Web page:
11 April 2011
• Four of bottom five towns and cities for business creation are seaside
• Just two major cities created more businesses than they lost
• UK sees net loss of 43,155 businesses in 2009
• London slips from top to 24th in just one year
Seaside towns saw the highest rate of business closures in the UK during the recession reveals our latest research.
The research, which ranks the Top 50 towns and cities by their ability to create new businesses, found that four of the five lowest ranking areas were seaside towns – Poole (50th out of 50), Southend-on-Sea (49th), Preston (48th), and Blackpool (47th). (See league table below)
Even major seaside towns such as Bournemouth (45th out of 50) and Southampton (44th), both previously seen as hotbeds of business creation, fared poorly with Bournemouth losing a net 260 businesses, while Southampton lost a net 265.
Coastal town Poole (50th) fared the worst, swinging from a creation of six businesses per 10,000 people in 2008, to losing almost 24 businesses per 10,000 population in 2009.
Our specialists explain that seaside towns lack the economic diversity of larger cities and are still too reliant on tourism.
Marc Waterman, partner in our London office, comments: “Seaside towns have never recovered from the collapse of their traditional maritime and tourist industries. Whilst these towns have tried to diversify their economies from reliance on a dwindling tourist spend that diversification has been a mixed success.”
“For example, where they have won financial services jobs those have often been in back office work that is seen as adding little value.”
Marc gives the case of Barclays huge payment processing centre in Poole that has seen successive waves of redundancies as those jobs have been offshored or removed through the use of IT.
According to our specialists, the reliance of seaside towns on consumer spending caused huge difficulties as consumers cut back as the recession took hold.
Marc Waterman explains: “Despite the hopeful idea of the “staycation” the British tourist industry did not do well from the recession.”
“Any bounce from the staycation was wiped out by the cancellation of business conferences, exhibitions and seminars that seaside towns would normally do very well from. Businesses, like consumers, reigned in discretionary spending during the recession and those seaside towns who relied on their business suffered.”
Other research has highlighted the high levels of personal insolvency that UK seaside towns have suffered from - showing the underlying fragility of those economies and the low levels of accumulated wealth in those towns.
Only two major towns created more businesses than they lost
Oxford and Aberdeen were the only major cities to create more businesses than they lost in 2009 according to our research. Aberdeen led the UK in business creation, producing 50 more businesses than it lost, while Oxford created a net 15 new businesses.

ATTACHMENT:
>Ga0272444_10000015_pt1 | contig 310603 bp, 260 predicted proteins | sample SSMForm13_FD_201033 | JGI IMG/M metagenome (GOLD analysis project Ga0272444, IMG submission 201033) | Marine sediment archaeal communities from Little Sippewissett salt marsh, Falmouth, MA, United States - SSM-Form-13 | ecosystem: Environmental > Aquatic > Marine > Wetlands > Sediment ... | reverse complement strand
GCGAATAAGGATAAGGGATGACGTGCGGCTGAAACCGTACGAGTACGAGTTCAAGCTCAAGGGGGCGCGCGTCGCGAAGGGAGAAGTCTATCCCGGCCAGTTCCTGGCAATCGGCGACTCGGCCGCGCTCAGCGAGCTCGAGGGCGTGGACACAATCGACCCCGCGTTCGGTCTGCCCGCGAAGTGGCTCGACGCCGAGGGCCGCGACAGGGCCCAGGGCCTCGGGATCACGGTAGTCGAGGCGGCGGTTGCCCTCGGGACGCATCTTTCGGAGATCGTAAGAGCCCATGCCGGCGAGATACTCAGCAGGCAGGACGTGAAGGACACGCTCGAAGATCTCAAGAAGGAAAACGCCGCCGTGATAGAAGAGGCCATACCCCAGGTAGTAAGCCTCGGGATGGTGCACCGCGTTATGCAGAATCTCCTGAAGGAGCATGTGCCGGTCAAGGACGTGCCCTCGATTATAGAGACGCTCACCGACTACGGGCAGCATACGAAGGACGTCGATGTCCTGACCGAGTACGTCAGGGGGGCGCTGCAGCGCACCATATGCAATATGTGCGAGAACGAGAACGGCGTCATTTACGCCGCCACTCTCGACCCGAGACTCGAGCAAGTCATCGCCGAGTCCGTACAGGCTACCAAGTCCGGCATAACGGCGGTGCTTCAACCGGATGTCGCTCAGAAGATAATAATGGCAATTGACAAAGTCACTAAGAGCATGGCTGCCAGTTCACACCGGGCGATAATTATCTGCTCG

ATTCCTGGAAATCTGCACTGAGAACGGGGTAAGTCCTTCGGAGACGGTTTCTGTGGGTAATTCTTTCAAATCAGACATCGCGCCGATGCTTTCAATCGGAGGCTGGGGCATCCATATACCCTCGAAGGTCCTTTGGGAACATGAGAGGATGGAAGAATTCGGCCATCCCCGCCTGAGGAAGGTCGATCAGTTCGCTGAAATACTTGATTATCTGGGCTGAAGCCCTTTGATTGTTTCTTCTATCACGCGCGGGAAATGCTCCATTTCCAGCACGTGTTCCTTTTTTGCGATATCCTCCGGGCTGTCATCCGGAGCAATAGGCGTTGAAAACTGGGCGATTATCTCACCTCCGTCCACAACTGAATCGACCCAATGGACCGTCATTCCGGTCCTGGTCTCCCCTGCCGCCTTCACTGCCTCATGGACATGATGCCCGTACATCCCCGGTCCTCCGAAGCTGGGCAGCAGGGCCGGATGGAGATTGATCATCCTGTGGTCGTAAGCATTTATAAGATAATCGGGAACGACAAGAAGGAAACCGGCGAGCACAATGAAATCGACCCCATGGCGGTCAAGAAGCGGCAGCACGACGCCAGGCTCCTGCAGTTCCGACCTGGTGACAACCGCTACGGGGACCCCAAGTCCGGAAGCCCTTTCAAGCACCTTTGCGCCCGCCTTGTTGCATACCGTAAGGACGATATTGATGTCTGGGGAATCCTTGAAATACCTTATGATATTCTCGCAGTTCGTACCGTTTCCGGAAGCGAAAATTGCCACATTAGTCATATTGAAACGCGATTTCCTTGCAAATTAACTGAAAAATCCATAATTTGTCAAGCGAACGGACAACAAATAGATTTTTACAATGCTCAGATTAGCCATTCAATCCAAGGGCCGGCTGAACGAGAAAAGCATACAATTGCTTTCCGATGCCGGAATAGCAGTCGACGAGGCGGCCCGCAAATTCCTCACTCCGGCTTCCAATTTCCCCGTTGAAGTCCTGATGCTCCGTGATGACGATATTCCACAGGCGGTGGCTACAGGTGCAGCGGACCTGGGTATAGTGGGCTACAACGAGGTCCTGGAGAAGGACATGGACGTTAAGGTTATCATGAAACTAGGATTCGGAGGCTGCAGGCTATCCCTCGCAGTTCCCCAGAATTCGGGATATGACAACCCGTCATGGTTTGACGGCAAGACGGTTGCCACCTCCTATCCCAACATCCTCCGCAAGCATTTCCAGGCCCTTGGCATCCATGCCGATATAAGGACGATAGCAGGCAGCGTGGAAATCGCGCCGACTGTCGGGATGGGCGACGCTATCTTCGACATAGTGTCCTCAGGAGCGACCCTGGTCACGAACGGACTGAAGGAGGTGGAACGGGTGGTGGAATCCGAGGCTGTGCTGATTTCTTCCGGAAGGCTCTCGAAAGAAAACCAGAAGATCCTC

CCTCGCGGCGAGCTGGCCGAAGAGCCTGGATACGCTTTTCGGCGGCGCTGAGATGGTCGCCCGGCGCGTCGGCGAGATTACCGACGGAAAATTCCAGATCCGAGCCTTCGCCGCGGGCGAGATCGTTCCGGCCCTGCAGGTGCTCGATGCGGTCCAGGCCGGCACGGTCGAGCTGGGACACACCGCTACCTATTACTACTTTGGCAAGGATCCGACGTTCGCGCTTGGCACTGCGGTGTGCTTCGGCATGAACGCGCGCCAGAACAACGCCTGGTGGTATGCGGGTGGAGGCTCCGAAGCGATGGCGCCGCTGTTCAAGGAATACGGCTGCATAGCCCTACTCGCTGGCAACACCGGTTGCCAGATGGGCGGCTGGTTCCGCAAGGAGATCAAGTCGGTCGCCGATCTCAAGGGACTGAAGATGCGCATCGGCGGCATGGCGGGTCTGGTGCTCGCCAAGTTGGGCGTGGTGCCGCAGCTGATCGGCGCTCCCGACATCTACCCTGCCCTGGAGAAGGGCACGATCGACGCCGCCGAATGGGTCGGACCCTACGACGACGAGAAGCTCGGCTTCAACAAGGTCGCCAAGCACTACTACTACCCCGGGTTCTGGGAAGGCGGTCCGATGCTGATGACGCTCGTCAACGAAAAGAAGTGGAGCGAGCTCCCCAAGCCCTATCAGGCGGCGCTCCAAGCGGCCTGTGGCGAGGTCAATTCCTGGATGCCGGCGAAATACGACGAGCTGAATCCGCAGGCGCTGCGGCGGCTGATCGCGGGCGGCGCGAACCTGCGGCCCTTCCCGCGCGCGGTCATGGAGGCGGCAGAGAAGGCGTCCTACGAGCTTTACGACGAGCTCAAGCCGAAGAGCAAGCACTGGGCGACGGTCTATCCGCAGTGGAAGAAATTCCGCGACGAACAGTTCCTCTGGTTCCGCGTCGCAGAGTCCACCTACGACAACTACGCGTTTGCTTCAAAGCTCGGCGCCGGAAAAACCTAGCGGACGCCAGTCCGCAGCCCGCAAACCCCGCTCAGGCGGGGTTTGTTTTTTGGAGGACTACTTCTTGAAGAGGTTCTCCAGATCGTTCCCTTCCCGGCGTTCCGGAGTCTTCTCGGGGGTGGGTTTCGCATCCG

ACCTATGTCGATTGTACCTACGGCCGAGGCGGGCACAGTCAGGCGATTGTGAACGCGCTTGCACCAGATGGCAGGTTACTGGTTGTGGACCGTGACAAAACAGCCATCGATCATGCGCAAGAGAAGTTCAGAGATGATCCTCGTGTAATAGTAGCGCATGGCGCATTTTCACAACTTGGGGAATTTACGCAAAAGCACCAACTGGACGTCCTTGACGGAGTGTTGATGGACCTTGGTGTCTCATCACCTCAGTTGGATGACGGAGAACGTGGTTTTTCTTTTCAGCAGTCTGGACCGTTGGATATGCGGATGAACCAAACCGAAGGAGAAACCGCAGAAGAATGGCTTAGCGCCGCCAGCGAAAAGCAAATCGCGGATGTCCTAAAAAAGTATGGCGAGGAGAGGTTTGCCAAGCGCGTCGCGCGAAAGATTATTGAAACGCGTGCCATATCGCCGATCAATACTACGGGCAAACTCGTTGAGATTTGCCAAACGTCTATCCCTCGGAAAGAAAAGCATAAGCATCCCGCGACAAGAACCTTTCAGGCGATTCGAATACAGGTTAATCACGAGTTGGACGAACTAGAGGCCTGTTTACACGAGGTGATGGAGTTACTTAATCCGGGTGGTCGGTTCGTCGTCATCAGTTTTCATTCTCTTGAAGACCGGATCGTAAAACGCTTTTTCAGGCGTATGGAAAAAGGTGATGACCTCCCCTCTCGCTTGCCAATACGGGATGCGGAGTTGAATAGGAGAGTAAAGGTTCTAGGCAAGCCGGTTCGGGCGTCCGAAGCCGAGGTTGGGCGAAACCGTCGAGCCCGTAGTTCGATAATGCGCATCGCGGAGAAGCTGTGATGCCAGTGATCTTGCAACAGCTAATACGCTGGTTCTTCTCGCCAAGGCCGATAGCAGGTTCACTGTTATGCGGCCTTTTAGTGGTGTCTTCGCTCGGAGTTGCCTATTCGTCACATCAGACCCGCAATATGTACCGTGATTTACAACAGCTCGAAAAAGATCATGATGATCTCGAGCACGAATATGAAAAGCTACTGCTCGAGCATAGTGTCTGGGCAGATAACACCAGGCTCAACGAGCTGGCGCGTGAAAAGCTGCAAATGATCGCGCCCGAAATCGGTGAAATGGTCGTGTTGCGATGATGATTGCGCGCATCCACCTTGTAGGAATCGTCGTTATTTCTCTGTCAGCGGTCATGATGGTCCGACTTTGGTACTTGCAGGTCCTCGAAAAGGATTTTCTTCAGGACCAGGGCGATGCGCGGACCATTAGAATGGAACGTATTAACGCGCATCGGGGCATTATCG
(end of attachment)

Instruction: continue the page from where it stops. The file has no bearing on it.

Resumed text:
Our research also revealed that the UK swung from a net creation of eight businesses per 10,000 people in 2008 to a net loss of seven businesses per 10,000 population in 2009.
The number of businesses closing outstripped that of new businesses being created, resulting in a net loss of 43,155 businesses in 2009 (latest data available). This compares to a net creation of 46,260 businesses in 2008.
Marc Waterman, comments: “These figures reveal the true extent of the damage caused by the recession to the UK economy.”
Our specialists say that a large number of business closures during the recession were start-ups and other small enterprises.
Marc Waterman explains: “Smaller businesses in particular had a torrid time with banks reluctant to lend to businesses with few assets. Banks are still reluctant to reassess the level of risk associated with lending to start-ups, making it very difficult for new businesses to access funding.”
“Those who were able to access finance were doing so despite some incredibly stringent conditions. In some cases company directors were required to provide personal guarantees, such as their homes and cars, as part of the loan agreement.”
“With 99% of the British economy made up of SMEs, it is imperative that the Government ensures that small businesses receive the funding and support they require to avoid the economy falling back into recession.”
There is a risk that the scrapping of the regional development agencies (RDAs), which help with the development and efficiency of local businesses, could make things worse.
London hit hard by financial sector slowdown
London, the UK’s number one City for new business creation in 2008, tumbled down the league table this year as a result of the slowdown in the financial sector. Our research revealed that London lost six businesses per 10,000 people in 2009, losing 4,525 more businesses than it created.
Marc Waterman explains: “The capital’s ability to create new businesses was severely impacted during the recession. As well as the funding implications, the cost of starting a new business in London is considerably higher than in other parts of the country.”
Top 50 towns and cities in UK by new business creation
|Rank||Towns and Cities||Net new businesses |
|Net new businesses per 10,000 pop |
|Net new businesses |
|Net new businesses per 10,000 pop
|Average Top 50||24,465||10.2||-14,570||-6.1|